Mastering P&ID (piping and instrumentation diagram) symbols is an important part of process industry knowledge, and having resources and legend lists on hand will put you on the fast-track. That’s what we’ve included in the article, below, so that you’ll have plenty of places to turn when you need to decipher (or construct) your next P&ID project. Highly technical? Check. Suited for those committed to the task? Double-check. But it’s an important part of navigating the process and infrastructure construction business, so let’s get started!
From simple designs to hugely complex structures, comprehensive knowledge of P&ID symbols and diagrams is going to be essential. And learning the entire legend of symbols is too large of an undertaking for a short amount of time — if you haven’t seen a comprehensive list of them all, you’re in for a bit of a shock. The resources that we provide below will be something that you can reference as frequently as you need to, and we’ll close out by recommending a few software solutions that are frequently used by process design engineers.
Piping and Instrumentation Diagrams (P&ID)
If you’ve been in the manufacturing process industry, there’s a good chance that you’re going to be familiar with at least a handful of the symbols present in these resources. They’re a standardized collection of graphics that can be recognizable in process diagrams. They’re used for a variety of different purposes, in many different construction processes. It’s this versatility that makes the existence of these types of resources so important.
Combined in a completed diagram, an engineer can look at the P&ID symbols present and know precisely how a particular construction is meant to flow and function. They’re authorized and archived by the International Society of Automation, which means that a comprehensive set of resources is going to set you up for thorough, time-tested knowledge. Like many elements of engineering research, P&ID symbols will remain relevant for as long as professionals continue to use them; and for as long as the processes indicated in the diagram are relevant to future engineering projects.
Process Flow Diagrams (PFD)
PFD and P&ID diagrams, as well as their correlating symbols, are often mistaken for one another. This comes as a result of their being used for largely similar purposes. But each has a different degree of detail that makes them preferable for different situations.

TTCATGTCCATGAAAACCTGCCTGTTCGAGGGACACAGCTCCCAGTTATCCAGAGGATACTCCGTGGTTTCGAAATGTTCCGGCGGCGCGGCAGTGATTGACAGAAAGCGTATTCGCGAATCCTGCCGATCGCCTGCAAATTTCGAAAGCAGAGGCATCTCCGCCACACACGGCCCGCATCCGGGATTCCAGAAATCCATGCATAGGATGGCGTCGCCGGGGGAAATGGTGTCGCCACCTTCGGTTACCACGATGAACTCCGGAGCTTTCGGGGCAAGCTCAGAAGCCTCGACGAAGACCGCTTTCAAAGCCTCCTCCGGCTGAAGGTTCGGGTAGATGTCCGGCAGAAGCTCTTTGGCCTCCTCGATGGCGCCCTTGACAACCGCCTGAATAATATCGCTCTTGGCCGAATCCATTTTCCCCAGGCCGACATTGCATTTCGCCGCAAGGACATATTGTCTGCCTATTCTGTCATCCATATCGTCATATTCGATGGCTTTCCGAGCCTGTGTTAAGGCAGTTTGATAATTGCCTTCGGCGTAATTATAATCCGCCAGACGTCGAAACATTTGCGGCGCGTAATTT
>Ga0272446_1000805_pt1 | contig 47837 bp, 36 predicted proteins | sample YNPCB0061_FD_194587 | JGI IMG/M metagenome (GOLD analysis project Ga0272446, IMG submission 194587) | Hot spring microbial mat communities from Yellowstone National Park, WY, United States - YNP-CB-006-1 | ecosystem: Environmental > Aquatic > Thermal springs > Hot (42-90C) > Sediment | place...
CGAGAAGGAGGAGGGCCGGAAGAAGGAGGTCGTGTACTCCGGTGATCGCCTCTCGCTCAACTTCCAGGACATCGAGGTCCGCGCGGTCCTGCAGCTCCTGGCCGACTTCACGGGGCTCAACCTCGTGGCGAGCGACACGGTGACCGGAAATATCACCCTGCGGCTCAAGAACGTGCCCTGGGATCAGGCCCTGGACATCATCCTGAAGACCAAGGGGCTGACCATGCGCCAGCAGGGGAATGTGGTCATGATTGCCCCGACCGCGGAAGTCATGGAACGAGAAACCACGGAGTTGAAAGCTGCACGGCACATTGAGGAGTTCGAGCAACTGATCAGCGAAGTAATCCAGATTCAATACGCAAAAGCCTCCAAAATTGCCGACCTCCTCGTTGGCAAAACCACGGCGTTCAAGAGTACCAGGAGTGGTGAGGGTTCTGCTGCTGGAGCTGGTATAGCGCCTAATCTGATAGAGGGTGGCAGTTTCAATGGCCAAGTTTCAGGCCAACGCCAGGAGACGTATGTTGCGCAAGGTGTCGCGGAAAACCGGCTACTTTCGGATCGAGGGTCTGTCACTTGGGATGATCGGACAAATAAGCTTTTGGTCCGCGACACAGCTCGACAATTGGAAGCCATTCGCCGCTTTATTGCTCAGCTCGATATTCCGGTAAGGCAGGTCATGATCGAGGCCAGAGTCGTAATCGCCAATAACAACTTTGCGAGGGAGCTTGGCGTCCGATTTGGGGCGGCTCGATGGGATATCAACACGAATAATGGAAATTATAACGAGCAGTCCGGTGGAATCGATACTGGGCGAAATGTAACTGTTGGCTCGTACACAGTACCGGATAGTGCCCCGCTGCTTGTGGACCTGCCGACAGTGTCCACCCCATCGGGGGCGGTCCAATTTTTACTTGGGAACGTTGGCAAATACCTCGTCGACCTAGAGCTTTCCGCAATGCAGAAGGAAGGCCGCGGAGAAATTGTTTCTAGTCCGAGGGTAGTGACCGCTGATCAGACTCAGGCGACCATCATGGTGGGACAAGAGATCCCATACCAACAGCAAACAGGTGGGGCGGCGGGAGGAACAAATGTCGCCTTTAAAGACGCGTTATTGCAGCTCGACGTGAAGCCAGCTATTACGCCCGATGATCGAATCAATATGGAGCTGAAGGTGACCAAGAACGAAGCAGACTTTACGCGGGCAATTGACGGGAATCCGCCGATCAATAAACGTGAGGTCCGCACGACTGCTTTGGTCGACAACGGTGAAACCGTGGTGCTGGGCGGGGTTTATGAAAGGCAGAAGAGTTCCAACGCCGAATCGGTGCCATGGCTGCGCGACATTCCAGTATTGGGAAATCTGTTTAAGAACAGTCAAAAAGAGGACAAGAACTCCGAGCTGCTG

Engineers and manufacturers who only need to understand the flow of operations in a particular project might use a process flow diagram (PFD), instead. This is a type of diagram that’s comparatively lacking in detail when you stack it up next to a P&ID diagram. It lets someone see how one instrument and procedure flows into the next in a particular process, but that’s about where the details end.
A P&ID diagram, on the other hand, is almost limitless in detail. This is why the legend of symbols necessary for interpreting them is so thorough, and it’s why P&ID diagrams are more important for a precise understanding of mechanical functions in a process.
The following collection of symbols is organized based on different categories — Equipment, Piping, Vessels, Heat Exchangers, Pumps, Instruments, Filters, Compressors, Heat Exchanges, Mixers, Crushers, Centrifuges, Dryers, Valves, Motors, Peripherals, and General Processes. This comprehensive collection of symbols will allow you to identify the parts and processes that are diagrammed in a project, and also see how they relate to one another.
For this article’s purpose, we’ll be referencing the symbols as displayed by LucidChart. It’s helpful to click through to the link we’ve provided so that you can easily see each of these groups of symbols as we elaborate on them. Beyond that, however, LucidChart is a particularly useful piece of software for teams that regularly make use of P&ID (and PFD) diagrams.
As we’ve said above, it’s a relatively large set of symbols to understand. This collection from eDrawSoft also displays the entire legend of symbols, for you to view. And they can be downloaded in PDF format, too.
P&ID Diagram Details
First and foremost, P&ID diagrams are meant to be concise. Though most professionals working in process engineering will be familiar with this type of diagram, not everyone understands what information should be included in them, and what should not. When reading (or constructing) a P&ID diagram, keep in mind that it should contain as much information as possible with as little clutter as possible.